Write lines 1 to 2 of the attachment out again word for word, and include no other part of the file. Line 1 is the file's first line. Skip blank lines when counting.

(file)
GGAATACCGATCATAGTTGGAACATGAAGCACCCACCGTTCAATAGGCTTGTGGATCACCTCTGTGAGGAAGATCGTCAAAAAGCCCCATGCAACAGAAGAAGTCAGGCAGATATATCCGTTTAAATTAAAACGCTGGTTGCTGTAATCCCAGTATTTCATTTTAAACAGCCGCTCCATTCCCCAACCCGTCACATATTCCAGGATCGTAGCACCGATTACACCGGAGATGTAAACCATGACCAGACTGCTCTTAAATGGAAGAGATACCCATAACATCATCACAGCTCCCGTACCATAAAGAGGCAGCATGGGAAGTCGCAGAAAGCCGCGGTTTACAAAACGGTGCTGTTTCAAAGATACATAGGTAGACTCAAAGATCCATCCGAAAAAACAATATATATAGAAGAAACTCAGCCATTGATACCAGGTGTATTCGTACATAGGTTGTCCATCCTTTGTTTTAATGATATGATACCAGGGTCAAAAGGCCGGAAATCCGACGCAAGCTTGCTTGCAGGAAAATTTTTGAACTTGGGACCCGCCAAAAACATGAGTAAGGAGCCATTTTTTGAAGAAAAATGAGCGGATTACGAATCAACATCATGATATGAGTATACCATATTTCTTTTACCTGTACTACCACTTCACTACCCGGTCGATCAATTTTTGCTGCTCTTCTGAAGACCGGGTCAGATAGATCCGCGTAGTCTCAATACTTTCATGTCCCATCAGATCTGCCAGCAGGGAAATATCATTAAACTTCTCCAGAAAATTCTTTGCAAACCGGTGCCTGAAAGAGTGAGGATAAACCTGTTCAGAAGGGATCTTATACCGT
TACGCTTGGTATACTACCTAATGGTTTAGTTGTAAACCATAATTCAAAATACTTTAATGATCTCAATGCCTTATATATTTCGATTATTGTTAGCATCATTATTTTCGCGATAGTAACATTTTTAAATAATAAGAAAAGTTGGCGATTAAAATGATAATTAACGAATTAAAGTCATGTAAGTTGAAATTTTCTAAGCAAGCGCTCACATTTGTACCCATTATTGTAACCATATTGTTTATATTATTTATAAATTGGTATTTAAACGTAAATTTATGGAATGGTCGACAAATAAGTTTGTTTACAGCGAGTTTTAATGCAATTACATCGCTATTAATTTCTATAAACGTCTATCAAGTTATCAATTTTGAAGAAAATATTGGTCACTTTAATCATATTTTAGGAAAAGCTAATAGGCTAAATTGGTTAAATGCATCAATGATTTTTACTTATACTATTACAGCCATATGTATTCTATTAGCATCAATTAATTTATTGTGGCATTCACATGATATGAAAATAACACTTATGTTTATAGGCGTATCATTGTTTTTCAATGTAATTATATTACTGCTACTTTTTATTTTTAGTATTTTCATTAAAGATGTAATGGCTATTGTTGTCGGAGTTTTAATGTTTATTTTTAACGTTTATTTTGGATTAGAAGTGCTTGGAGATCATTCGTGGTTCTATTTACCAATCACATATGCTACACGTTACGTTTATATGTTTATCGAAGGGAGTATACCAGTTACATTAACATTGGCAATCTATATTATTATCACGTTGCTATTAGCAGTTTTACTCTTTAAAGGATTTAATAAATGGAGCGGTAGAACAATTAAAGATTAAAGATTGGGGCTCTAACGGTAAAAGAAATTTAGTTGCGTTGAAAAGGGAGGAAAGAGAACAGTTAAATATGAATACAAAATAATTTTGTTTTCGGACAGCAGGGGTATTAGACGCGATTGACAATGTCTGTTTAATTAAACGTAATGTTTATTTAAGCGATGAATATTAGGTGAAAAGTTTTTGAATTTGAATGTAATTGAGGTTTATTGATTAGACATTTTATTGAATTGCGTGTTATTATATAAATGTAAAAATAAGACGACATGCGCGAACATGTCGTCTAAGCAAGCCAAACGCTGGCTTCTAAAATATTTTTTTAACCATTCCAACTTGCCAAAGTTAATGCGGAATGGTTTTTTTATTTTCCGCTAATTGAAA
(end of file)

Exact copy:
GGAATACCGATCATAGTTGGAACATGAAGCACCCACCGTTCAATAGGCTTGTGGATCACCTCTGTGAGGAAGATCGTCAAAAAGCCCCATGCAACAGAAGAAGTCAGGCAGATATATCCGTTTAAATTAAAACGCTGGTTGCTGTAATCCCAGTATTTCATTTTAAACAGCCGCTCCATTCCCCAACCCGTCACATATTCCAGGATCGTAGCACCGATTACACCGGAGATGTAAACCATGACCAGACTGCTCTTAAATGGAAGAGATACCCATAACATCATCACAGCTCCCGTACCATAAAGAGGCAGCATGGGAAGTCGCAGAAAGCCGCGGTTTACAAAACGGTGCTGTTTCAAAGATACATAGGTAGACTCAAAGATCCATCCGAAAAAACAATATATATAGAAGAAACTCAGCCATTGATACCAGGTGTATTCGTACATAGGTTGTCCATCCTTTGTTTTAATGATATGATACCAGGGTCAAAAGGCCGGAAATCCGACGCAAGCTTGCTTGCAGGAAAATTTTTGAACTTGGGACCCGCCAAAAACATGAGTAAGGAGCCATTTTTTGAAGAAAAATGAGCGGATTACGAATCAACATCATGATATGAGTATACCATATTTCTTTTACCTGTACTACCACTTCACTACCCGGTCGATCAATTTTTGCTGCTCTTCTGAAGACCGGGTCAGATAGATCCGCGTAGTCTCAATACTTTCATGTCCCATCAGATCTGCCAGCAGGGAAATATCATTAAACTTCTCCAGAAAATTCTTTGCAAACCGGTGCCTGAAAGAGTGAGGATAAACCTGTTCAGAAGGGATCTTATACCGT
TACGCTTGGTATACTACCTAATGGTTTAGTTGTAAACCATAATTCAAAATACTTTAATGATCTCAATGCCTTATATATTTCGATTATTGTTAGCATCATTATTTTCGCGATAGTAACATTTTTAAATAATAAGAAAAGTTGGCGATTAAAATGATAATTAACGAATTAAAGTCATGTAAGTTGAAATTTTCTAAGCAAGCGCTCACATTTGTACCCATTATTGTAACCATATTGTTTATATTATTTATAAATTGGTATTTAAACGTAAATTTATGGAATGGTCGACAAATAAGTTTGTTTACAGCGAGTTTTAATGCAATTACATCGCTATTAATTTCTATAAACGTCTATCAAGTTATCAATTTTGAAGAAAATATTGGTCACTTTAATCATATTTTAGGAAAAGCTAATAGGCTAAATTGGTTAAATGCATCAATGATTTTTACTTATACTATTACAGCCATATGTATTCTATTAGCATCAATTAATTTATTGTGGCATTCACATGATATGAAAATAACACTTATGTTTATAGGCGTATCATTGTTTTTCAATGTAATTATATTACTGCTACTTTTTATTTTTAGTATTTTCATTAAAGATGTAATGGCTATTGTTGTCGGAGTTTTAATGTTTATTTTTAACGTTTATTTTGGATTAGAAGTGCTTGGAGATCATTCGTGGTTCTATTTACCAATCACATATGCTACACGTTACGTTTATATGTTTATCGAAGGGAGTATACCAGTTACATTAACATTGGCAATCTATATTATTATCACGTTGCTATTAGCAGTTTTACTCTTTAAAGGATTTAATAAATGGAGCGGTAGAACAATTAAAGATTAAAGATTGGGGCTCTAACGGTAAAAGAAATTTAGTTGCGTTGAAAAGGGAGGAAAGAGAACAGTTAAATATGAATACAAAATAATTTTGTTTTCGGACAGCAGGGGTATTAGACGCGATTGACAATGTCTGTTTAATTAAACGTAATGTTTATTTAAGCGATGAATATTAGGTGAAAAGTTTTTGAATTTGAATGTAATTGAGGTTTATTGATTAGACATTTTATTGAATTGCGTGTTATTATATAAATGTAAAAATAAGACGACATGCGCGAACATGTCGTCTAAGCAAGCCAAACGCTGGCTTCTAAAATATTTTTTTAACCATTCCAACTTGCCAAAGTTAATGCGGAATGGTTTTTTTATTTTCCGCTAATTGAAA